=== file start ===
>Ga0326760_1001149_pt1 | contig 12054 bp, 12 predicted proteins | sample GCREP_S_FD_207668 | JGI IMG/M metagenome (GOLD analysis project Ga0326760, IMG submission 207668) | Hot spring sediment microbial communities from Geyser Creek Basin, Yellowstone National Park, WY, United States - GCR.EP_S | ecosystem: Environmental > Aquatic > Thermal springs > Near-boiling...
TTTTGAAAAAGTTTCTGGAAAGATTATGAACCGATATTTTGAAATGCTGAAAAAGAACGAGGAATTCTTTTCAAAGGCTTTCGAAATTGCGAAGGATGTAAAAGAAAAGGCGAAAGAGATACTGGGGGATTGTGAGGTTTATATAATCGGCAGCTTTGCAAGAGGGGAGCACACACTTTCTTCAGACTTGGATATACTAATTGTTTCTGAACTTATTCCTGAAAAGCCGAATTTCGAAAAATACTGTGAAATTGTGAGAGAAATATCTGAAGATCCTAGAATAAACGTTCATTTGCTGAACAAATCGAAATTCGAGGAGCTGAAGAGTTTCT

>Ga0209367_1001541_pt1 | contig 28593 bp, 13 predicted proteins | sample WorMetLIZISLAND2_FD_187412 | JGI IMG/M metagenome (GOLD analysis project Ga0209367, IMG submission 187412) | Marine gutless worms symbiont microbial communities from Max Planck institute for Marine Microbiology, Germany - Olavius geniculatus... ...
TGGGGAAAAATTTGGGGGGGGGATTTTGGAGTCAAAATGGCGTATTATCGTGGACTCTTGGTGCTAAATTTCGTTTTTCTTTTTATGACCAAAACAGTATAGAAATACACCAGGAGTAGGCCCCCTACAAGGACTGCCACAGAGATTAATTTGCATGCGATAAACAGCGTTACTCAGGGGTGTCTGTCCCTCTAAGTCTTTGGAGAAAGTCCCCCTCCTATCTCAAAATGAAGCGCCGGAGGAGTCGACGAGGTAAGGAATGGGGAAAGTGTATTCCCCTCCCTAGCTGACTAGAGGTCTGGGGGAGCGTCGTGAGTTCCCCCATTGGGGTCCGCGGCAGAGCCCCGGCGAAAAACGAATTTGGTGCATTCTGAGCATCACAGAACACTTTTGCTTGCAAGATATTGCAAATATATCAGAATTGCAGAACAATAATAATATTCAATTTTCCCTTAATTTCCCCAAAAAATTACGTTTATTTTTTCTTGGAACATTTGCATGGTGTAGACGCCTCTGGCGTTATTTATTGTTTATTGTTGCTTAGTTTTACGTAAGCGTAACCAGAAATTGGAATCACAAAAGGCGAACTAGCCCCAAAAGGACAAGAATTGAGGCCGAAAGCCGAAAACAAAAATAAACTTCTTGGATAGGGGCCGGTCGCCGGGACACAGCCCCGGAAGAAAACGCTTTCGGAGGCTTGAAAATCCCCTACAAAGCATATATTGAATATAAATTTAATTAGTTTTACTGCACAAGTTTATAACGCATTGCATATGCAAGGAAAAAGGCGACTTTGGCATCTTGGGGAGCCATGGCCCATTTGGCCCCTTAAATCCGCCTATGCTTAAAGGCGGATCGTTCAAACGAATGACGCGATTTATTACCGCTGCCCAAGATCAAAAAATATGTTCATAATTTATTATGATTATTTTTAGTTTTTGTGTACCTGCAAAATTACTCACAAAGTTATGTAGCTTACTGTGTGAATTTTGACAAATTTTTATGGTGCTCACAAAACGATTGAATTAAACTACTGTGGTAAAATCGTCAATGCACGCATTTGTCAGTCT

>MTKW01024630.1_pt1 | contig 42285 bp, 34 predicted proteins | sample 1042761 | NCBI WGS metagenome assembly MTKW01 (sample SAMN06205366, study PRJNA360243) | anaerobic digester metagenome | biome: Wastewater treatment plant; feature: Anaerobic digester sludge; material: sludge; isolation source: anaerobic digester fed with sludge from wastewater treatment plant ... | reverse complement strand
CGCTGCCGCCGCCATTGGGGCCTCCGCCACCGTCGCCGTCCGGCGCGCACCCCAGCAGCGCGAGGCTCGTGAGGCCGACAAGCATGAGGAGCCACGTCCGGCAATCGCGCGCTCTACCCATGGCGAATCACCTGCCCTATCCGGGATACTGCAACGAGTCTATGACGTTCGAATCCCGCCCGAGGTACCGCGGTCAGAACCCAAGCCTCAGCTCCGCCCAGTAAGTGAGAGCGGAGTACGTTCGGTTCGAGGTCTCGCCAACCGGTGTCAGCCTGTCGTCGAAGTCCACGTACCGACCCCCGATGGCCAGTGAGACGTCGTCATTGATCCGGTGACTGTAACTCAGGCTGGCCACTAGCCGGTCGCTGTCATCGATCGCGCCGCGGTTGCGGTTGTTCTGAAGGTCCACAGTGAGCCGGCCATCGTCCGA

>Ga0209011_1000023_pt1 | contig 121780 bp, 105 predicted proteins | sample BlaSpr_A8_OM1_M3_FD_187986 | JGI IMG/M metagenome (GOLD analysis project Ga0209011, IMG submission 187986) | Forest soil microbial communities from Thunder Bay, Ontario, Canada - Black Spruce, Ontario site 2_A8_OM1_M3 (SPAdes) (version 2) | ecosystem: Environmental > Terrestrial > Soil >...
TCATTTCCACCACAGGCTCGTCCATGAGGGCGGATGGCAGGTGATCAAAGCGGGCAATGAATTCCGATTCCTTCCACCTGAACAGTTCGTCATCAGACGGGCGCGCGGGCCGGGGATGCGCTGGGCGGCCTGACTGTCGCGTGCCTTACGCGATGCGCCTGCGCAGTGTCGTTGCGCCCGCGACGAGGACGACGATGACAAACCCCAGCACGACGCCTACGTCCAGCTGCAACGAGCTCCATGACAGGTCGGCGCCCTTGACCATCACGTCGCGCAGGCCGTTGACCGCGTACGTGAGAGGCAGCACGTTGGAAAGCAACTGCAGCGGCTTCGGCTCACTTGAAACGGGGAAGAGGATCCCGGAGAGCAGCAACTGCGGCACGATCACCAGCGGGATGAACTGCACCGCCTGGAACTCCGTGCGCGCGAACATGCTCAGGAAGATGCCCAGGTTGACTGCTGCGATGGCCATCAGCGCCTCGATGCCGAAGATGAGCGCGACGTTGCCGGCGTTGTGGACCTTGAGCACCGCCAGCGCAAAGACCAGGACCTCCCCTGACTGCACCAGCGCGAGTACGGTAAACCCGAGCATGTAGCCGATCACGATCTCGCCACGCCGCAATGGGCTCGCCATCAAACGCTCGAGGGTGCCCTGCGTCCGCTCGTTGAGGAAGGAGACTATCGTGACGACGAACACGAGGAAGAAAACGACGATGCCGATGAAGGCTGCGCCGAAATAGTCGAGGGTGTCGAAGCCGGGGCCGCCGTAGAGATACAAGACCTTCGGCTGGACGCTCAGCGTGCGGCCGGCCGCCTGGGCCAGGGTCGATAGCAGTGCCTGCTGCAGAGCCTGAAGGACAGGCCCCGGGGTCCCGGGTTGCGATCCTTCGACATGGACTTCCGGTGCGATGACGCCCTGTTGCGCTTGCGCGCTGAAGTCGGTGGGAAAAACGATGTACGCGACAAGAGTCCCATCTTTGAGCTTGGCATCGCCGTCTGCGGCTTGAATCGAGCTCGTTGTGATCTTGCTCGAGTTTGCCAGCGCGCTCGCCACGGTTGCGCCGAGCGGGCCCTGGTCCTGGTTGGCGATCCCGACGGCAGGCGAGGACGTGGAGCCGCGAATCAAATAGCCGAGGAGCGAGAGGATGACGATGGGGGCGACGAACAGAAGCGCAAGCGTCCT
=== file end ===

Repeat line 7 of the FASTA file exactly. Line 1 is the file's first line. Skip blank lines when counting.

>Ga0209011_1000023_pt1 | contig 121780 bp, 105 predicted proteins | sample BlaSpr_A8_OM1_M3_FD_187986 | JGI IMG/M metagenome (GOLD analysis project Ga0209011, IMG submission 187986) | Forest soil microbial communities from Thunder Bay, Ontario, Canada - Black Spruce, Ontario site 2_A8_OM1_M3 (SPAdes) (version 2) | ecosystem: Environmental > Terrestrial > Soil >...